Solar Flare: A Northern Lights show for North America?
Solar flare - one of the biggest in four years - shot from the sun on Sunday. Scientists predict that a solar flare of this size - and traveling toward Earth - could produce a dramatic light show. Did it?
A powerful solar flare, hurled into space when superhot gases erupted on the sun Sunday (Feb, 13), might cause a display of the aurora borealis for parts of the northern United States.Skip to next paragraph
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The sun unleashed the solar flare Feb. 13 at about 12:30 p.m. EST (1730 GMT) from a sunspot region that was barely visible last week. Since then, it has grown in size to more than 62,000 miles (100,000 kilometers) across — nearly eight times the width of our Earth.
The flare was categorized by the NOAA Space Weather Prediction Center in Colorado as a Class M6.6 and is the strongest solar flare observed in 2011. It could ramp up northern lights displays for skywatchers living in northern latitudes and graced with clear skies.
Such a flare, covering more than 1 billion square miles of the sun's surface (called the photosphere), was described as "moderate" in intensity. Class M flares are stronger than the weakest category (Class C). They are second only to the most intense Class X solar flares, which can cause disruptions to satellites and communications systems and pose a hazard to astronauts in space.
NOAA's Prediction Center has forecast the possibility of additional solar flares from the same sunspot region over the next two or three days.
Sun flares are gas pains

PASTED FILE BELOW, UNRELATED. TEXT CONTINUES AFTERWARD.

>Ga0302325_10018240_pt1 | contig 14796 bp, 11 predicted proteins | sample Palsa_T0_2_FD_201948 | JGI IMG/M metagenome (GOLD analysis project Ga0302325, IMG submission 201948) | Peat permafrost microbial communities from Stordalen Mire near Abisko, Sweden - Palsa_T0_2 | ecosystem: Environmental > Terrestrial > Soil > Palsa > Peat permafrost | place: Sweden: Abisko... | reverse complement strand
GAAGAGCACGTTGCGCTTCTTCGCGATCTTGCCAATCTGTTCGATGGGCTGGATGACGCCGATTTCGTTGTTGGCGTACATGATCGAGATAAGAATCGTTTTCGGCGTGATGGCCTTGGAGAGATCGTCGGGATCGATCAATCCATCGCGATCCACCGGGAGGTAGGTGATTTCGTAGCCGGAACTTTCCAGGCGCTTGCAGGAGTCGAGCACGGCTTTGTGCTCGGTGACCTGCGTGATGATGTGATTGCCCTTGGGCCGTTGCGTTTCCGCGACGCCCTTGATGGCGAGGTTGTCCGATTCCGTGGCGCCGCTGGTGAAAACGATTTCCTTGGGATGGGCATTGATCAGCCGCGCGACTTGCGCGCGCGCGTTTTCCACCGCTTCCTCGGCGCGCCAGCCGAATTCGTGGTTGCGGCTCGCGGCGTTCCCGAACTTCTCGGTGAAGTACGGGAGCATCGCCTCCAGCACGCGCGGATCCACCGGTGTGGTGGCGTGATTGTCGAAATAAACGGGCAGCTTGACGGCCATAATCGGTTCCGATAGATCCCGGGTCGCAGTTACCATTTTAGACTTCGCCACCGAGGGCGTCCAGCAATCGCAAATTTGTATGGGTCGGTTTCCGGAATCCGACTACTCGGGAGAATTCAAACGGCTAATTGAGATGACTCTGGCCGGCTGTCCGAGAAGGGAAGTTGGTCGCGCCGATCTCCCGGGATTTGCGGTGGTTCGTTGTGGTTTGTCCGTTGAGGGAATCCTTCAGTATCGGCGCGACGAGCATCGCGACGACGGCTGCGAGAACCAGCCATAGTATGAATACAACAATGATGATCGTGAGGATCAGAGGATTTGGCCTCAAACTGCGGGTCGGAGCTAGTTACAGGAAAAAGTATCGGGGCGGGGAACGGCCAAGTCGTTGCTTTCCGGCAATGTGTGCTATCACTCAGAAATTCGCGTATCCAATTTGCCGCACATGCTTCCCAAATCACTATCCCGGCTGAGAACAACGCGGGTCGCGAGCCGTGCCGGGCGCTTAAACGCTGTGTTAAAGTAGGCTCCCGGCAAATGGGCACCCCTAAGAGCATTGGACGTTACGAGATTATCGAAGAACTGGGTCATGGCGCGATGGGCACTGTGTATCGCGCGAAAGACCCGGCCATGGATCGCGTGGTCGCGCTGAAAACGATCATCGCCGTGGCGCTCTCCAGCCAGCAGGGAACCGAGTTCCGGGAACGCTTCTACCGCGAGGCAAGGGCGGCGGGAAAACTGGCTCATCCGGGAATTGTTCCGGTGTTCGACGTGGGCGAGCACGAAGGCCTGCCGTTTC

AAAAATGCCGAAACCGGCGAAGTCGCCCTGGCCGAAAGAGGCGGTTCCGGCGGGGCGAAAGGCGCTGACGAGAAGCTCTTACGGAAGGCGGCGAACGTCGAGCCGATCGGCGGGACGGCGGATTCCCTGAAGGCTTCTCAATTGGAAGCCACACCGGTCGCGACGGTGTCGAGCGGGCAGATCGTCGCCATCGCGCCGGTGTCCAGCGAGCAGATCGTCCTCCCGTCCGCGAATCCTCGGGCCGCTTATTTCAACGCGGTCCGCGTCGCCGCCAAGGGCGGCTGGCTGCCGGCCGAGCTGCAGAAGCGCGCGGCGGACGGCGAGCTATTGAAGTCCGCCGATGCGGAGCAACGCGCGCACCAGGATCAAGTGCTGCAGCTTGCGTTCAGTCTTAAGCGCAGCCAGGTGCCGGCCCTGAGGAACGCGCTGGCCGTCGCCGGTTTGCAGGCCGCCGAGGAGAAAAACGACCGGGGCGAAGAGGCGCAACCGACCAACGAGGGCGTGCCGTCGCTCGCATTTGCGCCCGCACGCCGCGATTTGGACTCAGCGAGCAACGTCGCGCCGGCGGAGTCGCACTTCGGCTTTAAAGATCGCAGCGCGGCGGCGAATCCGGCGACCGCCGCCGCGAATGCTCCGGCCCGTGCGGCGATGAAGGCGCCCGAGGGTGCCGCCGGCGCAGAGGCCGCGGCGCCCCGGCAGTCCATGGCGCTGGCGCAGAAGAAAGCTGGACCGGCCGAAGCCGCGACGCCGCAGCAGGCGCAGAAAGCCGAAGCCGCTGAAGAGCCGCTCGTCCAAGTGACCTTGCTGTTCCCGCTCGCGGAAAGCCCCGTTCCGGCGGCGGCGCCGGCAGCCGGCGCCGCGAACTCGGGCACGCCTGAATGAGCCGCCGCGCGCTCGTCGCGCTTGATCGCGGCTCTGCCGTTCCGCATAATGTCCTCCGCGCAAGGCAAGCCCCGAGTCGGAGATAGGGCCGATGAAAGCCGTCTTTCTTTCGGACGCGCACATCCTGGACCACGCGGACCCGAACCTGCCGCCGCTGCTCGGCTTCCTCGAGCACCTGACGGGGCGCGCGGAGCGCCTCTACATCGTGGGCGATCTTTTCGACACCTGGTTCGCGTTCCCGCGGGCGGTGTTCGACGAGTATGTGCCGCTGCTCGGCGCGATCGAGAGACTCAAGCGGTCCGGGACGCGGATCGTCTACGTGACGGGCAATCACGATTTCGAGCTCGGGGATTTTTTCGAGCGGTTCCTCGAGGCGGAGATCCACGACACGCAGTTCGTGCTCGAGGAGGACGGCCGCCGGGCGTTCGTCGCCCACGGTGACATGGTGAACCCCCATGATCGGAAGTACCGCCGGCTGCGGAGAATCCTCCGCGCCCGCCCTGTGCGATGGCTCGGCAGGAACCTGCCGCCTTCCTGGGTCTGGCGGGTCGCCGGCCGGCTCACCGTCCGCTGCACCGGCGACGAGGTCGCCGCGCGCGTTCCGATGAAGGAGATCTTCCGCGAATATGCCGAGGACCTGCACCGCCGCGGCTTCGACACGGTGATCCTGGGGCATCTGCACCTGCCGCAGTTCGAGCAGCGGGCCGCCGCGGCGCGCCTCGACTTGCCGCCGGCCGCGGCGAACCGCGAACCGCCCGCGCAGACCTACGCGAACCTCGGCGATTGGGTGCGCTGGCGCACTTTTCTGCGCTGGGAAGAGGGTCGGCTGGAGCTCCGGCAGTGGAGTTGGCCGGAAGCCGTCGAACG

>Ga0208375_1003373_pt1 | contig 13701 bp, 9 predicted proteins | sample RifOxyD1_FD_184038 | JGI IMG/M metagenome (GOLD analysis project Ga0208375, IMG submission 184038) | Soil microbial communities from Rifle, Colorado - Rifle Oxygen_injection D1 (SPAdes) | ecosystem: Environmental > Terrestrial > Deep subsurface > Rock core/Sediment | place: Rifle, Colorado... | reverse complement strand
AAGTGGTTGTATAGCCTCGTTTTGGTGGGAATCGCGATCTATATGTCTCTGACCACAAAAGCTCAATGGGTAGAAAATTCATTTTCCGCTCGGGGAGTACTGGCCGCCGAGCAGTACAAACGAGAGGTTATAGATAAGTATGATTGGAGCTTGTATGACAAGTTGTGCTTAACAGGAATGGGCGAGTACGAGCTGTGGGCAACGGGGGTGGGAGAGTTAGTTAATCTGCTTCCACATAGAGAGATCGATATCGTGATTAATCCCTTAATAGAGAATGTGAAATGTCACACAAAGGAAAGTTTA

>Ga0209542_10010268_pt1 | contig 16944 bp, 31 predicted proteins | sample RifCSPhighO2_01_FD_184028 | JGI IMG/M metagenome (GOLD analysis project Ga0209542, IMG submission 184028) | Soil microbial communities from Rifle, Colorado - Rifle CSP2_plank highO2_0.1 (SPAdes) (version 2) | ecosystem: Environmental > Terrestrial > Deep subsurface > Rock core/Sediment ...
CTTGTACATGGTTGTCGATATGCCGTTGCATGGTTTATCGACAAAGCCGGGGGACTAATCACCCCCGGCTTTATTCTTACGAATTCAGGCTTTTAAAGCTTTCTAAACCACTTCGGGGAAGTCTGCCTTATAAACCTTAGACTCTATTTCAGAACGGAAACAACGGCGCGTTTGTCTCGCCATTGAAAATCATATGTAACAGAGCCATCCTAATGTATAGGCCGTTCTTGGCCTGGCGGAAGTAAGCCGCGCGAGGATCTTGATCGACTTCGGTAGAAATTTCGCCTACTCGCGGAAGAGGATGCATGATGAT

Solar flares appear to be caused by a sudden release of magnetic energy. The flare itself occurs in the solar atmosphere, generating a brilliant emission of visible light, as well as ultraviolet waves and powerful X-rays.
With major flares there is a disruption of radio communications shortly after the eruption. Indeed, Sunday's eruption produced a loud blast of radio waves that was heard in shortwave receivers around the dayside of our planet.
But solar flares also can act as a type of explosion that sends streams of electrons and protons out into space. These electrons, protons and other particles are hurled out of the sun's magnetic field in a wave of electrified gas.
As these electrons and protons come into contact with the Earth's magnetic field and stream toward the magnetic poles, the chance of a collision between these charged energy particles and the rarefied gases of the upper atmosphere increases dramatically, producing a disturbance, or "magnetic storm," in the Earth's magnetic field.
Along with causing additional disruptions to radio communications, a magnetic storm might also prompt a view of the aurora borealis, or northern lights, across parts of the northern United States.
For the latest aurora forecasts, visit the Geophysical Institute at the University of Alaska, Fairbanks.